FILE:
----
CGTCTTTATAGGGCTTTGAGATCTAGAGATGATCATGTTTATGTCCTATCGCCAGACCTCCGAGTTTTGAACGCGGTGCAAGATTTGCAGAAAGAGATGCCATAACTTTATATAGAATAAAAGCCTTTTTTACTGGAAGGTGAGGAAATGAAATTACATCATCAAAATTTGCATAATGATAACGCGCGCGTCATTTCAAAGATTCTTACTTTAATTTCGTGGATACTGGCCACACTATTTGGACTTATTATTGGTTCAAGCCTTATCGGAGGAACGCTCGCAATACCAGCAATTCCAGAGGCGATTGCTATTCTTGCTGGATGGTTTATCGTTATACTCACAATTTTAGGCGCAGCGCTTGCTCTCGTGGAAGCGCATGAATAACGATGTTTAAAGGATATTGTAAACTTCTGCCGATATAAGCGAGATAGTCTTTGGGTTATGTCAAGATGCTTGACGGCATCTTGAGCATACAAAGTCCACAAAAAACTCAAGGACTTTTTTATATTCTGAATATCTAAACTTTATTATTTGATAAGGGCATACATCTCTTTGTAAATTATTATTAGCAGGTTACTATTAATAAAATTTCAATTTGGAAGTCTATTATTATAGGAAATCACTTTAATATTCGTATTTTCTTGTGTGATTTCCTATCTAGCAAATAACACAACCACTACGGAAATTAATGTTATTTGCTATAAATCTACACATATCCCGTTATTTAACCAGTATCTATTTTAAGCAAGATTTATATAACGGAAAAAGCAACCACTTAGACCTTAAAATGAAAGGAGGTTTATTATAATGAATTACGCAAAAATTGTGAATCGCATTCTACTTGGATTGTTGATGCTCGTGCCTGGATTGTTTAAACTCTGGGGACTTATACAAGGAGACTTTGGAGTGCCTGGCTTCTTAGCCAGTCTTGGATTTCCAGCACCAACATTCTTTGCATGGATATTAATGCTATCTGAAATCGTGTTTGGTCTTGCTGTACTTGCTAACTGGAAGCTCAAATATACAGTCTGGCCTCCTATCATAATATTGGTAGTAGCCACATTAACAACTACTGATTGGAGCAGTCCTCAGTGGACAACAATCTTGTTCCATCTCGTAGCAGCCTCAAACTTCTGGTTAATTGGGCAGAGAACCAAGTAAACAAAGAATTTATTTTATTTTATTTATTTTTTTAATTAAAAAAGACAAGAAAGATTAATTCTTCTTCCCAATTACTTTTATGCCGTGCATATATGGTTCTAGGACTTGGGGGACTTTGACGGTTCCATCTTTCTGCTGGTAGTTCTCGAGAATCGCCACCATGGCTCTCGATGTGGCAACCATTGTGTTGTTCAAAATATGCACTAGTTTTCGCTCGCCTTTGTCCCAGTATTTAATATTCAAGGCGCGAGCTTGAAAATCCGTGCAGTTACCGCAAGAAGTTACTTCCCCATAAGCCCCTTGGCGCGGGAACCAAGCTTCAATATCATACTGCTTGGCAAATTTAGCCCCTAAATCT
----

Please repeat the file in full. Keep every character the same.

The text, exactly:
CGTCTTTATAGGGCTTTGAGATCTAGAGATGATCATGTTTATGTCCTATCGCCAGACCTCCGAGTTTTGAACGCGGTGCAAGATTTGCAGAAAGAGATGCCATAACTTTATATAGAATAAAAGCCTTTTTTACTGGAAGGTGAGGAAATGAAATTACATCATCAAAATTTGCATAATGATAACGCGCGCGTCATTTCAAAGATTCTTACTTTAATTTCGTGGATACTGGCCACACTATTTGGACTTATTATTGGTTCAAGCCTTATCGGAGGAACGCTCGCAATACCAGCAATTCCAGAGGCGATTGCTATTCTTGCTGGATGGTTTATCGTTATACTCACAATTTTAGGCGCAGCGCTTGCTCTCGTGGAAGCGCATGAATAACGATGTTTAAAGGATATTGTAAACTTCTGCCGATATAAGCGAGATAGTCTTTGGGTTATGTCAAGATGCTTGACGGCATCTTGAGCATACAAAGTCCACAAAAAACTCAAGGACTTTTTTATATTCTGAATATCTAAACTTTATTATTTGATAAGGGCATACATCTCTTTGTAAATTATTATTAGCAGGTTACTATTAATAAAATTTCAATTTGGAAGTCTATTATTATAGGAAATCACTTTAATATTCGTATTTTCTTGTGTGATTTCCTATCTAGCAAATAACACAACCACTACGGAAATTAATGTTATTTGCTATAAATCTACACATATCCCGTTATTTAACCAGTATCTATTTTAAGCAAGATTTATATAACGGAAAAAGCAACCACTTAGACCTTAAAATGAAAGGAGGTTTATTATAATGAATTACGCAAAAATTGTGAATCGCATTCTACTTGGATTGTTGATGCTCGTGCCTGGATTGTTTAAACTCTGGGGACTTATACAAGGAGACTTTGGAGTGCCTGGCTTCTTAGCCAGTCTTGGATTTCCAGCACCAACATTCTTTGCATGGATATTAATGCTATCTGAAATCGTGTTTGGTCTTGCTGTACTTGCTAACTGGAAGCTCAAATATACAGTCTGGCCTCCTATCATAATATTGGTAGTAGCCACATTAACAACTACTGATTGGAGCAGTCCTCAGTGGACAACAATCTTGTTCCATCTCGTAGCAGCCTCAAACTTCTGGTTAATTGGGCAGAGAACCAAGTAAACAAAGAATTTATTTTATTTTATTTATTTTTTTAATTAAAAAAGACAAGAAAGATTAATTCTTCTTCCCAATTACTTTTATGCCGTGCATATATGGTTCTAGGACTTGGGGGACTTTGACGGTTCCATCTTTCTGCTGGTAGTTCTCGAGAATCGCCACCATGGCTCTCGATGTGGCAACCATTGTGTTGTTCAAAATATGCACTAGTTTTCGCTCGCCTTTGTCCCAGTATTTAATATTCAAGGCGCGAGCTTGAAAATCCGTGCAGTTACCGCAAGAAGTTACTTCCCCATAAGCCCCTTGGCGCGGGAACCAAGCTTCAATATCATACTGCTTGGCAAATTTAGCCCCTAAATCT